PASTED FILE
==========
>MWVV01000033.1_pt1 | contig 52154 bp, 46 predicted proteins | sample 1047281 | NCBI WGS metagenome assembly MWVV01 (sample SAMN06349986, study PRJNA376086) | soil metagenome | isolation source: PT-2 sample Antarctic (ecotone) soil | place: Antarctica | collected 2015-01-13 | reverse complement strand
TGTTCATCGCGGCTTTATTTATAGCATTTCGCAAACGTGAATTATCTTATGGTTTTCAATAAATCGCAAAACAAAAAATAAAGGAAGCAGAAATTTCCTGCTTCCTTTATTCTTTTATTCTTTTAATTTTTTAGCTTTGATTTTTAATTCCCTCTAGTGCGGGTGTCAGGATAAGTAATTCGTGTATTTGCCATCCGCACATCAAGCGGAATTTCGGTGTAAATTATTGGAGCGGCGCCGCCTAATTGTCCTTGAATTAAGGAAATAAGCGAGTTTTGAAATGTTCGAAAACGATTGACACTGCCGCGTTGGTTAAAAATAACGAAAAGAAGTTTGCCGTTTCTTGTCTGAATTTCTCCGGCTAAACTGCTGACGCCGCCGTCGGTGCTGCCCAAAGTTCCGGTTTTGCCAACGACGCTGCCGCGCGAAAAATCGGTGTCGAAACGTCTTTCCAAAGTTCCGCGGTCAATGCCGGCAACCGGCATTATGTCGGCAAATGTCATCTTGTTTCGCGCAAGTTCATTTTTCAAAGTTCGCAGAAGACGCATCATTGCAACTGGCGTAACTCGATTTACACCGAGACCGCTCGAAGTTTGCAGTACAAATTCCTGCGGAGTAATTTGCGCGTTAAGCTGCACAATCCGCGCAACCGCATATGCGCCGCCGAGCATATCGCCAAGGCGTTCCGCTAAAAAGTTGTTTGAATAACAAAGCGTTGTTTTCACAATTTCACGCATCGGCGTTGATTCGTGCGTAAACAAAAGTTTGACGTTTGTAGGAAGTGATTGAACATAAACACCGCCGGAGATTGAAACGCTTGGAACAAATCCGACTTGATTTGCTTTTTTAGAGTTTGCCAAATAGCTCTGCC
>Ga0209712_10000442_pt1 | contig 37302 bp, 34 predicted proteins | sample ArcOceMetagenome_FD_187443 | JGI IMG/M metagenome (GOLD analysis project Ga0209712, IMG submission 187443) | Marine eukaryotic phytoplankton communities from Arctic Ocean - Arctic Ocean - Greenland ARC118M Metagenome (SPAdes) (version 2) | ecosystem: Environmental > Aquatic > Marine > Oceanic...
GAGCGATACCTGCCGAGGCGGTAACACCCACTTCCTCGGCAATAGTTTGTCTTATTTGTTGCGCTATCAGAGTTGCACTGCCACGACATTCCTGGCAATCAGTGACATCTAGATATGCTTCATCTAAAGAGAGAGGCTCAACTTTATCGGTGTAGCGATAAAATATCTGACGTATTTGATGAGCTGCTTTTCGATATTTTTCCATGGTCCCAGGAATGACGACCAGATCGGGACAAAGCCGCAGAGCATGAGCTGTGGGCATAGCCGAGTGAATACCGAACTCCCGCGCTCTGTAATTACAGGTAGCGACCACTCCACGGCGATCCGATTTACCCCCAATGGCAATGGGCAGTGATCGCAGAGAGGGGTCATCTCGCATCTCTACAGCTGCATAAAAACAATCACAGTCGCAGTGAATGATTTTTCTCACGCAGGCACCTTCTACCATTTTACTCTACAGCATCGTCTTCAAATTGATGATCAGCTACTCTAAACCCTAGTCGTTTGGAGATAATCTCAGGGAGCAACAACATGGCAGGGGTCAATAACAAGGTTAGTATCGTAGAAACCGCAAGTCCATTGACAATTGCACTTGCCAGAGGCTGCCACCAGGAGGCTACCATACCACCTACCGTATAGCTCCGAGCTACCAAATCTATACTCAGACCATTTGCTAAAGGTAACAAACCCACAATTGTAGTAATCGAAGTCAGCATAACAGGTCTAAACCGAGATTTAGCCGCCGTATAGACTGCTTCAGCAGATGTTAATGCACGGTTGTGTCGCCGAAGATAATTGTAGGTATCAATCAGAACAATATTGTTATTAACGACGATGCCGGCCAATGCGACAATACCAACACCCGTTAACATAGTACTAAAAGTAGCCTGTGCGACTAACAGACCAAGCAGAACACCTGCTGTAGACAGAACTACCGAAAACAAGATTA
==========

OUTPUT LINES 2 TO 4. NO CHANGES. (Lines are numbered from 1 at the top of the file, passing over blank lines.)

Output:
TGTTCATCGCGGCTTTATTTATAGCATTTCGCAAACGTGAATTATCTTATGGTTTTCAATAAATCGCAAAACAAAAAATAAAGGAAGCAGAAATTTCCTGCTTCCTTTATTCTTTTATTCTTTTAATTTTTTAGCTTTGATTTTTAATTCCCTCTAGTGCGGGTGTCAGGATAAGTAATTCGTGTATTTGCCATCCGCACATCAAGCGGAATTTCGGTGTAAATTATTGGAGCGGCGCCGCCTAATTGTCCTTGAATTAAGGAAATAAGCGAGTTTTGAAATGTTCGAAAACGATTGACACTGCCGCGTTGGTTAAAAATAACGAAAAGAAGTTTGCCGTTTCTTGTCTGAATTTCTCCGGCTAAACTGCTGACGCCGCCGTCGGTGCTGCCCAAAGTTCCGGTTTTGCCAACGACGCTGCCGCGCGAAAAATCGGTGTCGAAACGTCTTTCCAAAGTTCCGCGGTCAATGCCGGCAACCGGCATTATGTCGGCAAATGTCATCTTGTTTCGCGCAAGTTCATTTTTCAAAGTTCGCAGAAGACGCATCATTGCAACTGGCGTAACTCGATTTACACCGAGACCGCTCGAAGTTTGCAGTACAAATTCCTGCGGAGTAATTTGCGCGTTAAGCTGCACAATCCGCGCAACCGCATATGCGCCGCCGAGCATATCGCCAAGGCGTTCCGCTAAAAAGTTGTTTGAATAACAAAGCGTTGTTTTCACAATTTCACGCATCGGCGTTGATTCGTGCGTAAACAAAAGTTTGACGTTTGTAGGAAGTGATTGAACATAAACACCGCCGGAGATTGAAACGCTTGGAACAAATCCGACTTGATTTGCTTTTTTAGAGTTTGCCAAATAGCTCTGCC
>Ga0209712_10000442_pt1 | contig 37302 bp, 34 predicted proteins | sample ArcOceMetagenome_FD_187443 | JGI IMG/M metagenome (GOLD analysis project Ga0209712, IMG submission 187443) | Marine eukaryotic phytoplankton communities from Arctic Ocean - Arctic Ocean - Greenland ARC118M Metagenome (SPAdes) (version 2) | ecosystem: Environmental > Aquatic > Marine > Oceanic...
GAGCGATACCTGCCGAGGCGGTAACACCCACTTCCTCGGCAATAGTTTGTCTTATTTGTTGCGCTATCAGAGTTGCACTGCCACGACATTCCTGGCAATCAGTGACATCTAGATATGCTTCATCTAAAGAGAGAGGCTCAACTTTATCGGTGTAGCGATAAAATATCTGACGTATTTGATGAGCTGCTTTTCGATATTTTTCCATGGTCCCAGGAATGACGACCAGATCGGGACAAAGCCGCAGAGCATGAGCTGTGGGCATAGCCGAGTGAATACCGAACTCCCGCGCTCTGTAATTACAGGTAGCGACCACTCCACGGCGATCCGATTTACCCCCAATGGCAATGGGCAGTGATCGCAGAGAGGGGTCATCTCGCATCTCTACAGCTGCATAAAAACAATCACAGTCGCAGTGAATGATTTTTCTCACGCAGGCACCTTCTACCATTTTACTCTACAGCATCGTCTTCAAATTGATGATCAGCTACTCTAAACCCTAGTCGTTTGGAGATAATCTCAGGGAGCAACAACATGGCAGGGGTCAATAACAAGGTTAGTATCGTAGAAACCGCAAGTCCATTGACAATTGCACTTGCCAGAGGCTGCCACCAGGAGGCTACCATACCACCTACCGTATAGCTCCGAGCTACCAAATCTATACTCAGACCATTTGCTAAAGGTAACAAACCCACAATTGTAGTAATCGAAGTCAGCATAACAGGTCTAAACCGAGATTTAGCCGCCGTATAGACTGCTTCAGCAGATGTTAATGCACGGTTGTGTCGCCGAAGATAATTGTAGGTATCAATCAGAACAATATTGTTATTAACGACGATGCCGGCCAATGCGACAATACCAACACCCGTTAACATAGTACTAAAAGTAGCCTGTGCGACTAACAGACCAAGCAGAACACCTGCTGTAGACAGAACTACCGAAAACAAGATTA